Innovations in the detector technology have been driving the field of medical x-ray imaging towards higher efficiency and broader clinical applications. To inspire additional innovations, this imaging symposium brings three detector experts from both academia and industry to highlight recent innovations in x-ray detectors.
Dr. Zhao will talk about both direct and indirect active matrix flat panel imagers (AMFPIs) with avalanche gain. AMFPIs have been widely used in x-ray imaging applications since the beginning of this century. While AMFPIs offer many advantages, e.g. high geometric accuracy and fast readout, their performance at low dose has been hindered by the electronic noise. This presentation will review the factors affecting the image quality of both direct and indirect AMFPIs, and introduce several AMFPI detector concepts involving amorphous selenium with avalanche gain. The impact of radiation geometry will also be discussed, and how it may be used to increase the detective quantum efficiency (DQE) of AMFPIs at all spatial frequencies will be presented.
Dr. Antonuk will describe how to improve the signal-to-noise performance of x-ray detectors through polycrystalline mercuric iodide converters and advanced polycrystalline silicon pixel circuits. The imaging performance of large area x-ray detectors based on AMFPI array backplanes employing amorphous silicon thin-film transistors (TFTs) is constrained by a relatively high level of electronic additive noise compared to imaging signal. This results in degraded performance under conditions of low exposure per image frame or at high spatial frequencies. In this presentation, two methods of addressing this constraint will be described. The very high sensitivity of polycrystalline mercuric iodide makes it an interesting candidate for the replacement of conventional a-Se x-ray converters. Alternatively, the effect of electronic additive noise can be significantly reduced through the introduction of a pixel amplification circuit in an active pixel architecture or through the introduction of single-photon-counting pixel circuits - both based on polycrystalline silicon TFTs.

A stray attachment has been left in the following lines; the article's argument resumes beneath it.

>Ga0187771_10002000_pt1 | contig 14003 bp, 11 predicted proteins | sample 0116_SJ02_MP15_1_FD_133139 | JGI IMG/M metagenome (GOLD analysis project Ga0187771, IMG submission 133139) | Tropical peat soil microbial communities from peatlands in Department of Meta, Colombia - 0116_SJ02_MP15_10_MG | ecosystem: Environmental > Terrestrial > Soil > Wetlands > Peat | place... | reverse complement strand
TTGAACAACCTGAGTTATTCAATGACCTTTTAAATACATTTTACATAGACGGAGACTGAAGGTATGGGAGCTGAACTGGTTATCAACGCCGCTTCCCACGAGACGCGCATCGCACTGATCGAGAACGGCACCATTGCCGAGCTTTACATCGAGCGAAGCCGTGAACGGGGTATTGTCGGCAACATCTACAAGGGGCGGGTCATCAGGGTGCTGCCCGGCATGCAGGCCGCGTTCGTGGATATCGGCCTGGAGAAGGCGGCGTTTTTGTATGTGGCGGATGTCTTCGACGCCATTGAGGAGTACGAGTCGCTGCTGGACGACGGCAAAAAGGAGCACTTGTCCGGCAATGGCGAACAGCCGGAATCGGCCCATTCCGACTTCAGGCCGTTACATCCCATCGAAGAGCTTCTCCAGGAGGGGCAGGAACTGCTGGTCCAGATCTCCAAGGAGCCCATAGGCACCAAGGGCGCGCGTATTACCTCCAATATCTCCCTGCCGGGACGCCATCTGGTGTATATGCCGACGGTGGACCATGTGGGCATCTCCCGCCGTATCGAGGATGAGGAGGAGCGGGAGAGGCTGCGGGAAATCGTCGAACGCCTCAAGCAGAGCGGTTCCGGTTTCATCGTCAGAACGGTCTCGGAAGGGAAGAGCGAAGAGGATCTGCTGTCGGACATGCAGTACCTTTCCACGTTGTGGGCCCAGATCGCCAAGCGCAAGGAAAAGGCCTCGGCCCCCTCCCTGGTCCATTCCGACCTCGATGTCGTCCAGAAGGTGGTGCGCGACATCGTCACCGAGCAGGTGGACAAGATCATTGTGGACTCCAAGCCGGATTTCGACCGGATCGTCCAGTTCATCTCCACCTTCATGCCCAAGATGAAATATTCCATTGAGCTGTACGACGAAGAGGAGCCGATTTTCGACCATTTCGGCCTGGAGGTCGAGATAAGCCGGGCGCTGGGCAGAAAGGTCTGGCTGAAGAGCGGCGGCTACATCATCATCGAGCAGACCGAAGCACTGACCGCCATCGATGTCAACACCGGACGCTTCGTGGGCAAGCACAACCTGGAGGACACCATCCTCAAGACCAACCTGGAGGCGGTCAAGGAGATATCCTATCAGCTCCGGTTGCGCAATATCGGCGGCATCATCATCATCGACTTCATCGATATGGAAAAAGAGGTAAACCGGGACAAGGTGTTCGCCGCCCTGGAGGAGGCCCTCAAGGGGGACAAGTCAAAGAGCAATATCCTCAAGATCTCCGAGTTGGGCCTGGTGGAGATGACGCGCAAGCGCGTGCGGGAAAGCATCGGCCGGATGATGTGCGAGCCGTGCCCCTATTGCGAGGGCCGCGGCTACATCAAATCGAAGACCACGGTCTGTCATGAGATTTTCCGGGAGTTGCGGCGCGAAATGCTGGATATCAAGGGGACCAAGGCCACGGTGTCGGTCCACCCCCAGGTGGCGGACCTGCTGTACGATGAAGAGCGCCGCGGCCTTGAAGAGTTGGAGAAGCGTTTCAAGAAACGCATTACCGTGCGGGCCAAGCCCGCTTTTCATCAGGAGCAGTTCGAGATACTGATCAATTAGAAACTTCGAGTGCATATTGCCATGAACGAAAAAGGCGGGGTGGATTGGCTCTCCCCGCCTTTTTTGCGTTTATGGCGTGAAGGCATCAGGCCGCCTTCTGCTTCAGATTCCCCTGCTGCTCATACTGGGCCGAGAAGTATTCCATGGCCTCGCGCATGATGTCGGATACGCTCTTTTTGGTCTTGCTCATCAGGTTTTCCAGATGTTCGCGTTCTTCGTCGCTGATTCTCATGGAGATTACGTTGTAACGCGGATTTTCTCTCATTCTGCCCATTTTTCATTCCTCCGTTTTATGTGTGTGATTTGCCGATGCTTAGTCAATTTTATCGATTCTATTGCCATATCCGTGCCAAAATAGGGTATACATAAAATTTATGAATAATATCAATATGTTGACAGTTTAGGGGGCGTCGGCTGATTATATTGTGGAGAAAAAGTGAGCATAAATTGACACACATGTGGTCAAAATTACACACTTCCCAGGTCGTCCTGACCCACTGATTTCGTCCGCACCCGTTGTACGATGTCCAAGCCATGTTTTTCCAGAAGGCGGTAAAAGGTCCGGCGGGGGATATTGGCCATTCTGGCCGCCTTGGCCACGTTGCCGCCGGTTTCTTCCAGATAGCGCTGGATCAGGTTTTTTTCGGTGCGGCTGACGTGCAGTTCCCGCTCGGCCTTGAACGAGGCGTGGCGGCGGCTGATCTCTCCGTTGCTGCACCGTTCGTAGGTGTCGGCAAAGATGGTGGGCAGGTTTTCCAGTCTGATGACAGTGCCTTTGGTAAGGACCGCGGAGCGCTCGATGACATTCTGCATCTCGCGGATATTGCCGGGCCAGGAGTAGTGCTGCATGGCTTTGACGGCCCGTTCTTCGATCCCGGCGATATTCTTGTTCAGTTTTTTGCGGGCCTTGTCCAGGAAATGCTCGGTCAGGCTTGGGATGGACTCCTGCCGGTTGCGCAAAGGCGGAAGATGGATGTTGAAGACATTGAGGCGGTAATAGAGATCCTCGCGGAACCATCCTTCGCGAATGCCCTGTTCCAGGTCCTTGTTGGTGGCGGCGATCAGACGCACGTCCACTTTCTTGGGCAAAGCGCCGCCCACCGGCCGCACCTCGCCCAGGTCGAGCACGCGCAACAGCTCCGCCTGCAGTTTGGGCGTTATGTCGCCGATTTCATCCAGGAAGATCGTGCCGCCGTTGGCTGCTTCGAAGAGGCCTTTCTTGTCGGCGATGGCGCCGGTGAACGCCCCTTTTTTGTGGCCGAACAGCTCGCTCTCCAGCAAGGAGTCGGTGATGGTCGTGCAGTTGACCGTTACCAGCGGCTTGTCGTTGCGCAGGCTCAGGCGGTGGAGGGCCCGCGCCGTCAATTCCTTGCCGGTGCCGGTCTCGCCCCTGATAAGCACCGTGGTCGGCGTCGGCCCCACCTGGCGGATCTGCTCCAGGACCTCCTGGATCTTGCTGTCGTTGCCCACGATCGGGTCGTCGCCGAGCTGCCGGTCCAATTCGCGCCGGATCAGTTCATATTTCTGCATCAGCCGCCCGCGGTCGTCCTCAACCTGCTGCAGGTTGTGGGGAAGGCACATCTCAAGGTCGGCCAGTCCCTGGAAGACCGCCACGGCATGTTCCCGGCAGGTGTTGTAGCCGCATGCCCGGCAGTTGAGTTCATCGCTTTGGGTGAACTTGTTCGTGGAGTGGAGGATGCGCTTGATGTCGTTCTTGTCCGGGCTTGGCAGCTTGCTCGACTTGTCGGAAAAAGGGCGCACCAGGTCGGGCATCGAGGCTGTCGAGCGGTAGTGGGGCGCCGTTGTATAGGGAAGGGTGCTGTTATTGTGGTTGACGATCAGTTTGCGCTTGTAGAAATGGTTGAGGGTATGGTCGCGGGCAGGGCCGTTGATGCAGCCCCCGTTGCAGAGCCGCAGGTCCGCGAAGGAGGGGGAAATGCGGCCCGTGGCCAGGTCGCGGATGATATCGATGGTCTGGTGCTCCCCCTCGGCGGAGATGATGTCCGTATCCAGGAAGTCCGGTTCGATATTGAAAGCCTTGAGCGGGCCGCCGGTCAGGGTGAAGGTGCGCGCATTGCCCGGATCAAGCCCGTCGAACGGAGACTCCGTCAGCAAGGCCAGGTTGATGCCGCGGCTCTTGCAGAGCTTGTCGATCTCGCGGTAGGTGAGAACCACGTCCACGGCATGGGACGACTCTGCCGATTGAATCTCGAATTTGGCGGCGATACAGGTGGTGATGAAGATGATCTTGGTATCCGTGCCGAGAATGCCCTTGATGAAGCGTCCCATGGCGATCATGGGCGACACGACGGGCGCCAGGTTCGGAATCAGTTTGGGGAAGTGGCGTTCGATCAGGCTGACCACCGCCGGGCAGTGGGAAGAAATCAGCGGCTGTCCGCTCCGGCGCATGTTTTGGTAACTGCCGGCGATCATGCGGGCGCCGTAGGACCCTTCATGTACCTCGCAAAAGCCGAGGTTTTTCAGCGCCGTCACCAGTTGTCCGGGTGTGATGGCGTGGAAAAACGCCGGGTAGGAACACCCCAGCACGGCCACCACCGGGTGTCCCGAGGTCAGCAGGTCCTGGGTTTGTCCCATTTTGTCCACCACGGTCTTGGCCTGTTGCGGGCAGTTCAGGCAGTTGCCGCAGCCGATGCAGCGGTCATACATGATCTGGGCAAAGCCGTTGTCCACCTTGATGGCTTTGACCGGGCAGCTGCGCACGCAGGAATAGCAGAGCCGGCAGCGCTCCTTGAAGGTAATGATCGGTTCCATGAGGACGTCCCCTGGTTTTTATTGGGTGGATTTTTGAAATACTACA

Mr. Ullberg will discuss the benefits and basic design considerations of photon counting detectors, which offer some unique features for x-ray imaging. If designed correctly, photon counting detectors have no readout noise and no dark counts. This is an important feature in for example low dose CT imaging where the total dose is distributed over a large number of projections from different angles. In addition to this, it is also possible to incorporate pulse height discrimination of each photon event, thus enabling the recording of images from multiple energy intervals in a single exposure. Mr. Ullberg will show that the position and energy resolution in a detector are degraded by physical effects such as charge sharing between pixels and escape of fluorescent photons. In order to limit the effects of these events, charge sharing corrections can be incorporated in the design of the detector. Such corrections are however impacting other parameters of the detector such as maximum count rate and power dissipation. Therefore, the final design is a tradeoff between different parameter optimizations.
(1) Understand how the degradation in imaging performance of AMFPIs at low dose levels can be addressed through charge gain in amorphous selenium, which can be used either as an x-ray photoconductor in direct AMFPIs or as an optical sensor in indirect AMFPIs.
(2) Understand how signal-to-noise limitations of large-area, digital x-ray detectors based on AMFPI array backplanes can be addressed through innovations involving a high sensitivity polycrystalline mercuric iodide converter or more sophisticated pixel circuits based on poly-Si thin-film-transistors.
(3) Understand the benefits of photon counting in x-ray detectors and the performance tradeoffs from different pixel sizes.
Funding Support, Disclosures, and Conflict of Interest: W. Zhao acknowledges funding support from the NIH (R01EB026267 and R21 EB019526-01A1). She also acknowledges collaboration with Analogic Corp. and Hamamatsu Photonics, and a research grant from Siemens Healthcare. Dr. Antonuk's research is partially supported by NIH grant R01EB022028. C. Ullberg is an employee of Direct Conversion AB.